And then, he had freed him.

His father, if he lived, would not have understood. Esca could hardly do so himself, and he thought that the difference was that he had lived and altered as he lived. It was not just his clipped ear, but in other ways as well.

Esca grabbed a fist full of dirt and crumbled it in his hand. How he longed for the purity and focus of the hunt! Nothing mattered then except survival and success.

He should not have come back!

But he had, said a cold voice in the back of his mind. He could gotten away as easily as he had left, but now he could do nothing but stay. Esca got up and half-heartedly began to dust off his borrowed tunic.

By the time he reached Aquila’s house, the day had already started in earnest and his absence had been noted. Stephanos’ stares and Sassticca’s scolding did not bother him over-much.

Marcus was awake now and greeted Esca warmly, saying, "It is good that you are here, Esca. Perhaps you can distract me from my gloomy thoughts." He did not ask where Esca had gone to.

Marcus’ gloomy thoughts rested fully on the future. It had not been a week since they had come back from the North, and less than than that since the Legate had taken his leave. After a few minutes of grousing, Marcus allowed Esca to help ready him for the day ahead.

But all the same, Marcus noted, in faintly chiding tones, that Esca need not to do this for him now, for he was a body-slave no more.

Esca pretended not to hear as Marcus' tunic dropped over his head, muffling his voice.

"Have you been outside? You bring a chill with you," Marcus said, resting a hand on Esca's arm.

"For a moment," Esca admitted.

Marcus shook his head gravely. "Poor Esca! You are more trapped here than I. Do you miss the North?"

"I do not miss being run to ground," Esca said, but caught a look in Marcus' eye. There was something appealing after all, of the days of stress and excitement behind them, more so than the empty winter days ahead.

"If only Kaeso and his household would return!" Marcus said, more to himself than Esca. Esca's own feelings about were mixed. He was fond of Cottia, in his own way, but in the confines of his own heart Esca had to admit that he resented, a little, the loss of Marcus' attention.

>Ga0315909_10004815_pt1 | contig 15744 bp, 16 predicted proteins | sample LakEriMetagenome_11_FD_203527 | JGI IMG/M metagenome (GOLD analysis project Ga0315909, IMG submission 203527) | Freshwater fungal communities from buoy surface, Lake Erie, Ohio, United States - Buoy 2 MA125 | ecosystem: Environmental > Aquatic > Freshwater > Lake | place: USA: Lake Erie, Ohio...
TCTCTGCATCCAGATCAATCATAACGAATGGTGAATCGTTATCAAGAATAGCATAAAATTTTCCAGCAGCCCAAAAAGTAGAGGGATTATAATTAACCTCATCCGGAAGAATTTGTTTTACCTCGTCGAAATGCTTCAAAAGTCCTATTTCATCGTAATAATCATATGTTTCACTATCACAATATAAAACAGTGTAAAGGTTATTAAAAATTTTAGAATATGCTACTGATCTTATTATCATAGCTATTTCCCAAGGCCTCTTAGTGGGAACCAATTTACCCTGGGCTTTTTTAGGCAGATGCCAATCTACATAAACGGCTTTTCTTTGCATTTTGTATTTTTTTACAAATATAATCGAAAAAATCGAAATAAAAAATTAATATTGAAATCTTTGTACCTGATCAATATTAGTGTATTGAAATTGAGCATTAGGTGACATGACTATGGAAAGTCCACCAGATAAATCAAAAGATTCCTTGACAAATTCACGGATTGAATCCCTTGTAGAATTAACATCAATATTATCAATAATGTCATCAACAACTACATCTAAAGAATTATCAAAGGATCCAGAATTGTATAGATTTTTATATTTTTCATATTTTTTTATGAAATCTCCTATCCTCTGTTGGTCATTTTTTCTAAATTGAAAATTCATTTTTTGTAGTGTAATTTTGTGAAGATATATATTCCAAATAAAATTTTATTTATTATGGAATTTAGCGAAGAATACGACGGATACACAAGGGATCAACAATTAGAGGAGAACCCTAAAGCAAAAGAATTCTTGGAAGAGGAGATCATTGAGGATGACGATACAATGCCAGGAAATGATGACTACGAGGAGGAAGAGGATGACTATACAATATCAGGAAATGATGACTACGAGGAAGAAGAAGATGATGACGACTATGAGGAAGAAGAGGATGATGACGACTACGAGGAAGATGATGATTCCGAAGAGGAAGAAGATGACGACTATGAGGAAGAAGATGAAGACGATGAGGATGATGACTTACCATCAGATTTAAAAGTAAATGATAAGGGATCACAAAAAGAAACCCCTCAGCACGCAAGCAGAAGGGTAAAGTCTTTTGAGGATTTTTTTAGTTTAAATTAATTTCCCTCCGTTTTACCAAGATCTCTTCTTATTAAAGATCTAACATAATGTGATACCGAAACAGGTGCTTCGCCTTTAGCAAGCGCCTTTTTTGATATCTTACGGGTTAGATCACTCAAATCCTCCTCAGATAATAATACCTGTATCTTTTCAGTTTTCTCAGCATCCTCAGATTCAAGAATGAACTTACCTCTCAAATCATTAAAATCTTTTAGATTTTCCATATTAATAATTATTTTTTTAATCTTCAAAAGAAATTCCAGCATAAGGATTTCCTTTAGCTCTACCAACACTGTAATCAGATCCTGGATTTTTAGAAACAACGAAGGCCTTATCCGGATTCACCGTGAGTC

No matter.


Later, when old Aquila had scoffed aloud at Marcus' proposal of becoming a secretary. He asked, in acid tones, "How many secretaries do you know of that have need for an armour-bearer?"

And Marcus grew abashed and said no more. No more, that was, until Esca nudged him in the ribs and asked, "What is a secretary?"

Marcus leaned closer to the fire, spreading his legs so that the right would warm better and considered Esca's question. "He is a man who handles the correspondence and affairs of someone like the Legate."

“Like a Tribune, then?” The image of Severus Placidus rose between them like a ghost, freshly summoned.

They shared a smile and Marcus shook his head. “Not quite.”

Aquila, hearing that, snorted loudly and left the room. Esca was still, thinking of how secretaries did not need armour-bearers. But Marcus' thoughts were of an entirely different bent.

"Esca, can you read Latin? Or write it, for that matter?"

Esca cared little for Latin, as most of his conversations with Marcus had long been held in the British tongue. But he could see the gleam of interest and excitement in Marcus' eye that had been lacking only a few minutes ago. And Esca knew well by now that Marcus felt best when he was on a mission.